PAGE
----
The biggest problem is that pirating had always seemed inconsequential. No-one is going to knock my door down and drag me away because I wanted to illegitimately rewatch Flint the Time Detective. But I’ve started to look at the bigger picture. Surely the fine folks who work hard at their craft day and night to create these incredible Japanese cartoons we all love so much deserve not only to be properly paid for their work, but also to be given the financial opportunity to make more. And then again, to my earlier point, it hurts the chances of anime coming to this country officially. Which in turn means we don’t get as much merchandise. Which puts me even further from my dream wherein the UK has it’s own Akihabara.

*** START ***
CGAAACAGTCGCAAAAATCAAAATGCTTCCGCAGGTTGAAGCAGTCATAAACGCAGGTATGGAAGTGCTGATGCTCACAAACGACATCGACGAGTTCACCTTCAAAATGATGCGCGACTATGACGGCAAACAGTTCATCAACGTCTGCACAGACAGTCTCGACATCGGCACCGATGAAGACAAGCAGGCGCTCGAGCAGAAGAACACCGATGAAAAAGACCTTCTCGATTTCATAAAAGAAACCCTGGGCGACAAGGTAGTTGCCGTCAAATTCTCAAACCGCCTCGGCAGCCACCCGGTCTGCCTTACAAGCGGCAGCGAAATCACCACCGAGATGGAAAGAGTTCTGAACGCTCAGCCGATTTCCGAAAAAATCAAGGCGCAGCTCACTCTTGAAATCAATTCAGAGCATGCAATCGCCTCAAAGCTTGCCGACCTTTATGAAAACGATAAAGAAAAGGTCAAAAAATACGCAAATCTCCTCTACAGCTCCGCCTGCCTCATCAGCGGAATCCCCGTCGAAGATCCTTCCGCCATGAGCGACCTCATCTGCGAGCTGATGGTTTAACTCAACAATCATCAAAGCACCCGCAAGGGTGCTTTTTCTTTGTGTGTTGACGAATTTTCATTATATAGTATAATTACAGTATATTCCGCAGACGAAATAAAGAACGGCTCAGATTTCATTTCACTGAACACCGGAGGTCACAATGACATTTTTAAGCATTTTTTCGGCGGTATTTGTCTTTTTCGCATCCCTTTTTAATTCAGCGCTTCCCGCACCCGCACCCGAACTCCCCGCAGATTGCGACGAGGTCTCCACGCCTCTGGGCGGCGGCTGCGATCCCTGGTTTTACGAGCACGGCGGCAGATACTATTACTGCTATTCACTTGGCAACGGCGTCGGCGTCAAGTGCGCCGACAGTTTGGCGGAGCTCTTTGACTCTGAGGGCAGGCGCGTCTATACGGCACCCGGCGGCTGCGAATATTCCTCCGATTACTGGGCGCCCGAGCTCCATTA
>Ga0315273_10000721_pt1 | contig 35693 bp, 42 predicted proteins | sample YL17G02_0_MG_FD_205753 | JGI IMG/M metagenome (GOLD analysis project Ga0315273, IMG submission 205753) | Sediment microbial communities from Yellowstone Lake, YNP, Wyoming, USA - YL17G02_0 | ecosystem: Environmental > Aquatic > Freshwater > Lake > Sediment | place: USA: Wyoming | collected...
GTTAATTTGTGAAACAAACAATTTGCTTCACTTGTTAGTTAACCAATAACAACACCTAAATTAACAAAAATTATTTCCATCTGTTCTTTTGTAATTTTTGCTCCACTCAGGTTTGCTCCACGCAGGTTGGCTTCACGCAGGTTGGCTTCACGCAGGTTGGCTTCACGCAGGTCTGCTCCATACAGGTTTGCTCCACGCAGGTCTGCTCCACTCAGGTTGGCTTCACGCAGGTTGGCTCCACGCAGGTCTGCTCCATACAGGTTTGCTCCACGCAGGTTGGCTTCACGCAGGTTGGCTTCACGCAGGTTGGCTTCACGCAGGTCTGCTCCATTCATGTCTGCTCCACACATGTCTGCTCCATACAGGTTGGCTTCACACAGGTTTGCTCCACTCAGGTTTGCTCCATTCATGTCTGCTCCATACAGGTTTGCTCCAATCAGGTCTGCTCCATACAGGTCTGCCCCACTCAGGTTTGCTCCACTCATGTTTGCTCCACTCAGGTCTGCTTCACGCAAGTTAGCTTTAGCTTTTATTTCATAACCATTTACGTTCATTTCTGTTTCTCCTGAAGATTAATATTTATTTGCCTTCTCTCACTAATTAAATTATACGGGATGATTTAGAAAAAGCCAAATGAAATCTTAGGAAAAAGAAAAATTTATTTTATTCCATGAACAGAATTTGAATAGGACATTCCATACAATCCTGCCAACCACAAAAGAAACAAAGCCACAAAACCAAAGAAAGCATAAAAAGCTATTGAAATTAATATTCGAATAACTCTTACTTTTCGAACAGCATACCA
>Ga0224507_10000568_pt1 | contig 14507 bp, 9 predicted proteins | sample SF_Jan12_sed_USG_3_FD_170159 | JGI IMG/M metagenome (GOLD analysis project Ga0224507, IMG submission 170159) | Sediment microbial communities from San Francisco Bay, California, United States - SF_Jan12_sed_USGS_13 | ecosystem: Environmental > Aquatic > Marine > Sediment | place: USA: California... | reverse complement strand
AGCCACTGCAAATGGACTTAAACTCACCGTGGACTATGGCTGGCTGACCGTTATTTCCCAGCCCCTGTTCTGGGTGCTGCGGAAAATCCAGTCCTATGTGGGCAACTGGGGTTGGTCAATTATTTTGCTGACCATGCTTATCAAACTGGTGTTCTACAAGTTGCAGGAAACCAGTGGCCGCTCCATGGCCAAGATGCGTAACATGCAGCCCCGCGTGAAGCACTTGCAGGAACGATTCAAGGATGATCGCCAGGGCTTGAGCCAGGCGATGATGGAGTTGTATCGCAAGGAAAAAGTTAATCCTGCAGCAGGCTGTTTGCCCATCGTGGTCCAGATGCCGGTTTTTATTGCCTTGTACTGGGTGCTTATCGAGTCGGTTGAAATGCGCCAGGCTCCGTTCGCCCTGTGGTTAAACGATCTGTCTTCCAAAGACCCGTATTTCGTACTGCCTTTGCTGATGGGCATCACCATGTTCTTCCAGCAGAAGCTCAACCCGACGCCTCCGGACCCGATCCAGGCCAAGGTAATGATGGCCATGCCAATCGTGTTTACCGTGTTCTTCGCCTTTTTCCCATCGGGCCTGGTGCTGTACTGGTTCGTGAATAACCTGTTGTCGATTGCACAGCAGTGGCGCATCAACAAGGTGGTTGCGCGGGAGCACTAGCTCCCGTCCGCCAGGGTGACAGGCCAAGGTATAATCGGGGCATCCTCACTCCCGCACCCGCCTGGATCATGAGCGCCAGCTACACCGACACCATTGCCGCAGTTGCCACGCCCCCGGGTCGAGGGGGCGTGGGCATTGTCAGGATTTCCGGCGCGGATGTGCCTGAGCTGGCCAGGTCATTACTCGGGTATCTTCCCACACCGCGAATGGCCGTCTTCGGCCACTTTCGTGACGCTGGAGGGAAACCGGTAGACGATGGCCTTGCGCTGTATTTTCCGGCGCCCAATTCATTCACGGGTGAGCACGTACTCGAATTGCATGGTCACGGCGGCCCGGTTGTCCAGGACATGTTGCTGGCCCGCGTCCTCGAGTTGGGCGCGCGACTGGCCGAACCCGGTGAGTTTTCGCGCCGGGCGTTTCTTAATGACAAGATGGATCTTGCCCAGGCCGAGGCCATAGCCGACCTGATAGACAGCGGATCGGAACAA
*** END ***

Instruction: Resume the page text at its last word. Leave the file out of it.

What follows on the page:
After some long and hard thinking about this, I have reached the conclusion that when it comes down to it, a large portion of anime fans in the UK are essentially equivalent to those people who moan about the state of this country and our government, all the while sat around drinking the Special Brew they bought with their benefits. The bottom line is, if you don’t contribute, then really you have no right to complain.